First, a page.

Our main characters, Henri and Number Four, also known as John, are very likeable and John's frustrations are so easy to relate to. While some of the characters such as Sarah, Sam and Mark are the typical supporting characters, they, and the story, are still somehow unique. I love the character of Sam, John's new best friend, and I think this might be because I have such a soft spot for the geeky but loyal side-kick type character he portrays.

The only thing that is stopping me from giving this book 10/10 is that there were certain reactions to events I found to be unbelievable. Sometimes, the way Henri reacts to the way John behaves is not how I image Henri should react. The same goes for some of Sarah, Sam and Mark's reactions. I'm sorry this is cryptic! As much as I would love to talk about certain things that happen within the pages, I refuse to post spoilers (but please feel free to email me).

This is one of those books that is getting a lot of pre-release hype online and already a movie adaptation is in the works, currently being filmed starring Alex Pettyfer as Number Four. The author Pittacus Lore, which is a pseudonym, is perhaps one of the worst kept secrets. Aside from the fact you will find a reference to the name Pittacus Lore inside the book, it is also the writing team of James Frey (best know for A Million Little Pieces), although he is yet to confirm or deny this, and newcomer Jobie Hughes.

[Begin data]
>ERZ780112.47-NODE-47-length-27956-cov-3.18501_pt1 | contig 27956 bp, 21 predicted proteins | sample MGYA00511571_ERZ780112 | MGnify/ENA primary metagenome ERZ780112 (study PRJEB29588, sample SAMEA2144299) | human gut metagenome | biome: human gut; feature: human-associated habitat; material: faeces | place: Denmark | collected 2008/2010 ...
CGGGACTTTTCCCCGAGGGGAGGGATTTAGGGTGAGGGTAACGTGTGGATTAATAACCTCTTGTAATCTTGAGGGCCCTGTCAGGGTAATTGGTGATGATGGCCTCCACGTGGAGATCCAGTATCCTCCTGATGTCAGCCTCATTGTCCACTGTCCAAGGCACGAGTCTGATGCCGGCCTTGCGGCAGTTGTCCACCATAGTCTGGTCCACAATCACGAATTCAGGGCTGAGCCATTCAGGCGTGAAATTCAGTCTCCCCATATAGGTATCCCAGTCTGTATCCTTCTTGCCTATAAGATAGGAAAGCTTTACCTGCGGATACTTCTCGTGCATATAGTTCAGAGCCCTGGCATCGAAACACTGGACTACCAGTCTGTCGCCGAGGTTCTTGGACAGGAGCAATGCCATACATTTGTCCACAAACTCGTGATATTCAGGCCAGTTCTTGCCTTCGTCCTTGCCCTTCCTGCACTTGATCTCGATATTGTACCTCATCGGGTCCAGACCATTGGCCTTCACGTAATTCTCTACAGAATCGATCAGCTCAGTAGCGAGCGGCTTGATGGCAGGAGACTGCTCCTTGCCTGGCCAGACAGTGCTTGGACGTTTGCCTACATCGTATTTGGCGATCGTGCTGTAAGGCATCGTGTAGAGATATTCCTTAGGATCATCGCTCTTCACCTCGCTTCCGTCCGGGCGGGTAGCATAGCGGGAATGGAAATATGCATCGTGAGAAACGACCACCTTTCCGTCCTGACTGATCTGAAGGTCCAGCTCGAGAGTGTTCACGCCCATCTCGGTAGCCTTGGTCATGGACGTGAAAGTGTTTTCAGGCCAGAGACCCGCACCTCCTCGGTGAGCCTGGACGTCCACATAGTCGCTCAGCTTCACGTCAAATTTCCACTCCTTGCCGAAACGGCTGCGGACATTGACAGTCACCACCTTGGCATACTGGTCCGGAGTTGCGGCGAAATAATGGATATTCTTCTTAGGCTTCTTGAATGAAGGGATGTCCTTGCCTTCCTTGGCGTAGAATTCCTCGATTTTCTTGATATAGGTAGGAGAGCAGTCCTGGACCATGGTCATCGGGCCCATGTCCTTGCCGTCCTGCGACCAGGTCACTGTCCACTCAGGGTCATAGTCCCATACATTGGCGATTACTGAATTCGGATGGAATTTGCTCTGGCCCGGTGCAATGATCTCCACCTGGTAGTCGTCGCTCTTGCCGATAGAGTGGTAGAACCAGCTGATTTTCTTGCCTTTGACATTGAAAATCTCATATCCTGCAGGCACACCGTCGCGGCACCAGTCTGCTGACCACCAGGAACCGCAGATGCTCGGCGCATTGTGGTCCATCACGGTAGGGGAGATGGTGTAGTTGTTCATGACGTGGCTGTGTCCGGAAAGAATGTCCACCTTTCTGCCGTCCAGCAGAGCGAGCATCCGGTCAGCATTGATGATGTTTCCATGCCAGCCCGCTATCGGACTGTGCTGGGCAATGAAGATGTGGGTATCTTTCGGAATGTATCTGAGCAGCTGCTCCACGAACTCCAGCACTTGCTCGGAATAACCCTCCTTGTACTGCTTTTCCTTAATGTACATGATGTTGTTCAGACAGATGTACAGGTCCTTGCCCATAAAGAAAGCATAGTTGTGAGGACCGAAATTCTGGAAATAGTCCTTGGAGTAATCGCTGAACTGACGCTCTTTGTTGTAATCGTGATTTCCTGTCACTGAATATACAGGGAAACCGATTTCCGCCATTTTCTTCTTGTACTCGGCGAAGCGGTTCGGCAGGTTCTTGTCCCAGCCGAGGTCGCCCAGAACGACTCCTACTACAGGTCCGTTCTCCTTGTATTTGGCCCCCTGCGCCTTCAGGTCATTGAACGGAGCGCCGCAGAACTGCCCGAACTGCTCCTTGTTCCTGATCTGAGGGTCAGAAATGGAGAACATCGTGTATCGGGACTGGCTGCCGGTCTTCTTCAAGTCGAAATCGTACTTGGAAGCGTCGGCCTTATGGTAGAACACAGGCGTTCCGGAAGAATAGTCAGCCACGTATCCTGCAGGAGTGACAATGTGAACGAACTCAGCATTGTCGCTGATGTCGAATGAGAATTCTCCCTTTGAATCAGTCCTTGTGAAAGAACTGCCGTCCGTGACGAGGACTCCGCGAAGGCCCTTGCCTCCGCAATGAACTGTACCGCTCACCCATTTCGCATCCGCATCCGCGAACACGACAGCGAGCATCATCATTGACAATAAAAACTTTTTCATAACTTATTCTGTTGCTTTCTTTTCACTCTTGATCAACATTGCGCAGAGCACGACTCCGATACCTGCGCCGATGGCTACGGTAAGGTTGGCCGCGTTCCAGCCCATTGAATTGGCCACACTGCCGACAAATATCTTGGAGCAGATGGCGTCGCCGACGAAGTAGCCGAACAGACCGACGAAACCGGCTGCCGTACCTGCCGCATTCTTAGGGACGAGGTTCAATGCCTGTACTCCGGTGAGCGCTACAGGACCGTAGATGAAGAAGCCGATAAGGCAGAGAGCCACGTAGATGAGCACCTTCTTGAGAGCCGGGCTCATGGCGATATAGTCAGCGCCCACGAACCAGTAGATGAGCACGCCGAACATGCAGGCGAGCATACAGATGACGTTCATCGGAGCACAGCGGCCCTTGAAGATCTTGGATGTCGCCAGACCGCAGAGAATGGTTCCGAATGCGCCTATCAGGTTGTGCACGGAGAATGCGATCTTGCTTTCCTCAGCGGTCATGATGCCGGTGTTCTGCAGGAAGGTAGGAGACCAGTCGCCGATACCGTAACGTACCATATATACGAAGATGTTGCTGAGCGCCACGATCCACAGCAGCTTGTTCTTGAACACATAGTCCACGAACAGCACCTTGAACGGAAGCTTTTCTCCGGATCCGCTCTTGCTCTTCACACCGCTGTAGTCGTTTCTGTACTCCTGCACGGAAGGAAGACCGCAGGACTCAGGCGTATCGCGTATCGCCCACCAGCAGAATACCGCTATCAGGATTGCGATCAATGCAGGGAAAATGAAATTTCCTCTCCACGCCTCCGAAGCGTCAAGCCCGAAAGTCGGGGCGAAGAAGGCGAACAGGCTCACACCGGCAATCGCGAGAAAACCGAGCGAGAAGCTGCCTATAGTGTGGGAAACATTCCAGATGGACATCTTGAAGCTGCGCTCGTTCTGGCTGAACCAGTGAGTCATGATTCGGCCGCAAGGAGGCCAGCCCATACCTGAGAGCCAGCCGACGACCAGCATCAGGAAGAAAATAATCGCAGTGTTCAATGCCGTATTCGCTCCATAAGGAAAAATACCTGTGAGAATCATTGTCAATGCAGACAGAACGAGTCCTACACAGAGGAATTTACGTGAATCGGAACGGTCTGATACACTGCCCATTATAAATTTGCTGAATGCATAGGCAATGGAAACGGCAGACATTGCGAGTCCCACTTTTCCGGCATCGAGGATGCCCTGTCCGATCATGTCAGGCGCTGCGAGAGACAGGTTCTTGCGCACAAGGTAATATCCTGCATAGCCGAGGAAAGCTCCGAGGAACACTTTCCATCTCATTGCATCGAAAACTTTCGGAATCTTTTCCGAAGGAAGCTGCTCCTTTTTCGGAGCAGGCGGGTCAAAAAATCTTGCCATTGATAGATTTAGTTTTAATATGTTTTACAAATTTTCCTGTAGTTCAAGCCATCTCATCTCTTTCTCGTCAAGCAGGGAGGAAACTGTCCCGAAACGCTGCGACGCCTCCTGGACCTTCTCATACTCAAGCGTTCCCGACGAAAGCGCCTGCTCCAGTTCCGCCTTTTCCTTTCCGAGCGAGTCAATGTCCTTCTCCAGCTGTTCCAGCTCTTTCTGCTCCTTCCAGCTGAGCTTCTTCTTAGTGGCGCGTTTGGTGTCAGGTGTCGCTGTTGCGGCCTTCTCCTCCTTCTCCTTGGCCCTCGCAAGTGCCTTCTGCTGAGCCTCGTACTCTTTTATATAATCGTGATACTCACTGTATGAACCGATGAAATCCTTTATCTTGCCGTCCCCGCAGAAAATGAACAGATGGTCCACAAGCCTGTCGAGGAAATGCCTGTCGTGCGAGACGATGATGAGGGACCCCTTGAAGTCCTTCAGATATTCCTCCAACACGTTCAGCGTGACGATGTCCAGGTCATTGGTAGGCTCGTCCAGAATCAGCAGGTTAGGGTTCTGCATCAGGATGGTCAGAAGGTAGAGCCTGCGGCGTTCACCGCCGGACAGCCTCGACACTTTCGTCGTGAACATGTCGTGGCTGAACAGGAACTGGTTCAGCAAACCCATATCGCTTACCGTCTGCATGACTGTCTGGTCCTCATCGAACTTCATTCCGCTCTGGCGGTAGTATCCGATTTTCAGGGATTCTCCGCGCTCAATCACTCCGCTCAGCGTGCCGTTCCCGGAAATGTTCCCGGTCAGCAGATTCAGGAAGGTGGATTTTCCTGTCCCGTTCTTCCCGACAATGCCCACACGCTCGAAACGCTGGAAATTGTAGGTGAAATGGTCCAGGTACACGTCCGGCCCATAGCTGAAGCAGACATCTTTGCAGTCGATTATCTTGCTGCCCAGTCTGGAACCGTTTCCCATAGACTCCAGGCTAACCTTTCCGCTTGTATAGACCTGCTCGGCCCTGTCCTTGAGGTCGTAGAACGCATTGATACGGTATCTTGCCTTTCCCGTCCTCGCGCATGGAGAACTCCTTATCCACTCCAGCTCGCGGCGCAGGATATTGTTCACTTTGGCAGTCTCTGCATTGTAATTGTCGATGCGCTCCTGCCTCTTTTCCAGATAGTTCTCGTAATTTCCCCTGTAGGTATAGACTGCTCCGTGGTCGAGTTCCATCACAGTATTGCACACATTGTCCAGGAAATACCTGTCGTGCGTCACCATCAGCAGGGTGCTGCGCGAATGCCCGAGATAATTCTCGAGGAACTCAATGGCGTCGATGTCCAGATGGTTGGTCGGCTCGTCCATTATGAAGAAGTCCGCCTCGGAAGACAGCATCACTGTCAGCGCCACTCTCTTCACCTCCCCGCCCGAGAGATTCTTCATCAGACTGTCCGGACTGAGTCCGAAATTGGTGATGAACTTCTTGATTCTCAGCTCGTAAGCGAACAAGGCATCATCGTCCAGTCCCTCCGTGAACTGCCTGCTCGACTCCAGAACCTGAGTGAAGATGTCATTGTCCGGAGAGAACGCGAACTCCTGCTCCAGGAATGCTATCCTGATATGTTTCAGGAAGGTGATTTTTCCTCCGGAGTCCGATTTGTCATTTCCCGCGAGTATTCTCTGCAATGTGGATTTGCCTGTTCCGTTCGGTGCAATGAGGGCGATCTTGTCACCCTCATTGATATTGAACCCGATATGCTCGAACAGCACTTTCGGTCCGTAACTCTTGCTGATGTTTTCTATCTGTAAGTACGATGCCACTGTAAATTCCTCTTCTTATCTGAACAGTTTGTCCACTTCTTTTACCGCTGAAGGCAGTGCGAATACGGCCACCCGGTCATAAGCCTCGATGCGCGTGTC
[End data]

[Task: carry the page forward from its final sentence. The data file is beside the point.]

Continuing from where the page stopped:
I am so glad I finally picked up this book and am highly excited that there are to be six books in the series. As I have said in previous posts, the only downside to getting advanced readers copies is that I now have to wait even longer for the sequel to come out. Bring it on!

For another review, that explains the storyline in more detail, click here.

Sunday, June 20, 2010

Infinity By Sarah Dessen

Title: Infinity
Author: Sarah Dessen

Release Date: 7th June 2010

My Rating: 3/5


Blurb:
'Lately, I don't dream about Anthony. I dream about the roundabout...'

Sometimes it's hard to make choices and decisions, and to know which way to go.

My Review:
Puffin, the children's branch of Penguin Books, turns 70 this year. In celebration of this, amongst other things, they are releasing 10 short stories by well-known children's authors. These are known as Pocket Money Puffins and consist of a short story by an author, plus one or two extracts from previously released titles by that author. They are a great size and price. As the name suggests they are both pocket-sized and only $7.95 (Australian $$)